FINRA set guidelines for the first time for how banks in the U.S. should perform due diligence on brokers who sell their structured notes.

Issuers should conduct background checks on distributors as well as relevant employees, according to a report on conflicts of interest the industry watchdog released on Oct. 14.

FINRA summarized practices on managing conflicts of interest among brokerage firms, including having brokers explain complex securities, according to the report. The regulator doesn’t set any new rules, but expects brokers to “implement an appropriate conflict management framework.”

The approach is “carrot and stick” rather than rulemaking, said Bradley Berman, a lawyer at Morrison & Foerster in New York. “They’re going to look at what people are doing over time and they’re saying ‘we could, if necessary, go to rulemaking if we don’t see conflicts-of-interest procedures being implemented and investors being informed about conflicts.’”

FINRA asked brokers to detail their most significant conflicts and how they manage them in a July 2012 letter.

‘DO MORE’

“While many firms have made progress in improving the way they manage conflicts, our review reveals that firms should do more,” Richard Ketchum, FINRA’s chief executive officer, said in a statement.

The know-your-distributor guidelines in the report can be applied whenever third-party distributors, like brokerages that aren’t owned by banks, are used to sell structured notes, Berman said.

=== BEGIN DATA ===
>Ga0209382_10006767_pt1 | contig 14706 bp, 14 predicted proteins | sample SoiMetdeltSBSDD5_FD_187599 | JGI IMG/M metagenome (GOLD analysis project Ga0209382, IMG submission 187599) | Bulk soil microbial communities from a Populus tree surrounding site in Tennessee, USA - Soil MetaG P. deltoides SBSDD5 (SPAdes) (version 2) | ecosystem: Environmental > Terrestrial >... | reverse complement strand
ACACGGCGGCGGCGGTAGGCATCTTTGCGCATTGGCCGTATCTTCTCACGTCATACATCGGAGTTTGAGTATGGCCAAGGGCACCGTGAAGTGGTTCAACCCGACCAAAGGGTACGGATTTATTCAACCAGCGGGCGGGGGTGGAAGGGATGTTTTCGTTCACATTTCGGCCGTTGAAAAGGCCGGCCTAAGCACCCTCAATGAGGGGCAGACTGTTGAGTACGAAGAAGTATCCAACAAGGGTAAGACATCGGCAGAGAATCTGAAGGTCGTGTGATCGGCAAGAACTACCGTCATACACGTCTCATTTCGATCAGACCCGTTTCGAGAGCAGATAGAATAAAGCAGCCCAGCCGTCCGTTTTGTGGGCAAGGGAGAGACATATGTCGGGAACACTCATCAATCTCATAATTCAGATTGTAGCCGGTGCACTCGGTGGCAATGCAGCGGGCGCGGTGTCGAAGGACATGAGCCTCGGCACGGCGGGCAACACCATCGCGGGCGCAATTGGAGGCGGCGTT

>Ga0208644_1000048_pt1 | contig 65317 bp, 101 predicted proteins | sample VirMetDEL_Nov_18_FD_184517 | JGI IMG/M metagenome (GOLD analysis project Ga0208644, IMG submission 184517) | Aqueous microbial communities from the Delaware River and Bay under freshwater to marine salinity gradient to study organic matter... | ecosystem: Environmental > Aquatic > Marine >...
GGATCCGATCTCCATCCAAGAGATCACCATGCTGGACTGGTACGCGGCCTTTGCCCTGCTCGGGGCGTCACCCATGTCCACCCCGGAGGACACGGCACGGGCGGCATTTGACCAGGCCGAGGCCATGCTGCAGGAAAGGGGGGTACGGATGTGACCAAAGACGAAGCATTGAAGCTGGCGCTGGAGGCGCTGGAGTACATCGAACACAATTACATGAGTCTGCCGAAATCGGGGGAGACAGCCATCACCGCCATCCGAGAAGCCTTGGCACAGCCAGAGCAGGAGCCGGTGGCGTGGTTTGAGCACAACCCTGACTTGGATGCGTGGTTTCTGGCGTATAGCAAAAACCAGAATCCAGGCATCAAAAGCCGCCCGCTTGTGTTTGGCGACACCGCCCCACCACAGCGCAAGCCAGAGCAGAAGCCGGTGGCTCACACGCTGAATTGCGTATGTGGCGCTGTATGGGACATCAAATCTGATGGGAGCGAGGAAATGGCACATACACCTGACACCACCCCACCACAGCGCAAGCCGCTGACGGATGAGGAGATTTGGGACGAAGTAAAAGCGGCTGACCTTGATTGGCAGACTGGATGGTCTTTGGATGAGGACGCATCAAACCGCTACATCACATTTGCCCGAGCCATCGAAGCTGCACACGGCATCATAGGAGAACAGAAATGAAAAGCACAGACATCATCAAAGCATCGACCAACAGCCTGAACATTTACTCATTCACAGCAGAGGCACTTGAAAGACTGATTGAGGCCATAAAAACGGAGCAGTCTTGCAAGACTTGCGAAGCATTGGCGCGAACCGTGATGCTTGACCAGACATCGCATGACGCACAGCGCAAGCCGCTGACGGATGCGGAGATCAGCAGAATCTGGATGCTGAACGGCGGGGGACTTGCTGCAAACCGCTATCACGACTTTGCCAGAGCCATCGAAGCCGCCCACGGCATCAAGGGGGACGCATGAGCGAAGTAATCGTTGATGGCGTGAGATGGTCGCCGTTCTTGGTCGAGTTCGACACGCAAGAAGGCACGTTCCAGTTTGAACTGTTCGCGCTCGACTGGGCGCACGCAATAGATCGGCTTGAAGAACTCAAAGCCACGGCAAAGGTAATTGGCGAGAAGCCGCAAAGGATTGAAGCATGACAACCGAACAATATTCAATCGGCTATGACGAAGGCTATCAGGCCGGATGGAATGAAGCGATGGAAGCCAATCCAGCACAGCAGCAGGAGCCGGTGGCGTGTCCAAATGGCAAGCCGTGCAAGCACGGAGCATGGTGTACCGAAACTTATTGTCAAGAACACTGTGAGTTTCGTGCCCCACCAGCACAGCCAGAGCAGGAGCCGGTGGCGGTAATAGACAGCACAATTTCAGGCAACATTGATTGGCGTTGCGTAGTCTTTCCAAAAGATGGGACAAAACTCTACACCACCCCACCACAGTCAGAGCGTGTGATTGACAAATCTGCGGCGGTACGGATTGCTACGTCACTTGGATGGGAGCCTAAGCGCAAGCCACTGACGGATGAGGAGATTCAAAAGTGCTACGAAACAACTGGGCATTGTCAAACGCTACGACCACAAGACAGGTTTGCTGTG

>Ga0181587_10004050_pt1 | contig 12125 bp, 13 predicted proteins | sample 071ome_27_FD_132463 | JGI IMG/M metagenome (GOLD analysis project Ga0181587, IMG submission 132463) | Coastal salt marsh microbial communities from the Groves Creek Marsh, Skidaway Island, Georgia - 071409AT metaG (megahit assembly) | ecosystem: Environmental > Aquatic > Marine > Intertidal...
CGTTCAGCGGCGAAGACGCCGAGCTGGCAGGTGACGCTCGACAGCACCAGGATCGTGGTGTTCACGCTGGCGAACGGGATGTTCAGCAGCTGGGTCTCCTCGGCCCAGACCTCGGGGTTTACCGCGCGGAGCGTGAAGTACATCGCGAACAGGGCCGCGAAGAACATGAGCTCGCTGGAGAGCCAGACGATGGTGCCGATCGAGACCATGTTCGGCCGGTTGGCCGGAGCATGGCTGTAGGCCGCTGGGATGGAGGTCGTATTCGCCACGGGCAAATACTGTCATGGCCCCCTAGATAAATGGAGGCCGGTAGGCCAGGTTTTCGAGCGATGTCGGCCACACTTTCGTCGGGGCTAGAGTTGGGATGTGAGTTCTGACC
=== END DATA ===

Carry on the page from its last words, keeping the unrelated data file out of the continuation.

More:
Banks creating structured notes should conduct background checks on individual brokers, including looking for complaints and litigation, according to the report. The issuer should also review the financial health of the firm, require distributors to complete questionnaires on sales practices, conduct interviews on its “compliance culture,” obtain information on compensation and customers, and review sub-distributors.

“There needs to be supervision and management to prevent conflicts,” said Jacob Zamansky, a lawyer who has represented investors over soured structured notes. “Otherwise, you get these firms that are pushing products that investors don’t want or are not suitable.”

NEW GUIDELINES

Before the report was released, security issuers were expected to perform due diligence on distributors and evaluate their compliance culture, but there wasn’t “a large amount of specific regulatory guidance,” according to a March 2012 report from Morrison & Foerster, which tracks the industry.

“FINRA has done something new here,” Berman said. “They’ve summarized information on know-your-distributor practices gathered from firms, describing them as ‘effective processes’ for assessing potential distributors for a product manufacturer’s products.”

Banks have sold $31.5 billion of structured notes this year, about the same as during the same period in 2012, according to data compiled by Bloomberg.

Banks create structured notes by packaging debt with derivatives to offer customized bets to retail investors while earning fees and raising money. Derivatives are contracts whose value is derived from stocks, bonds, commodities and currencies, or events such as changes in interest rates or the weather.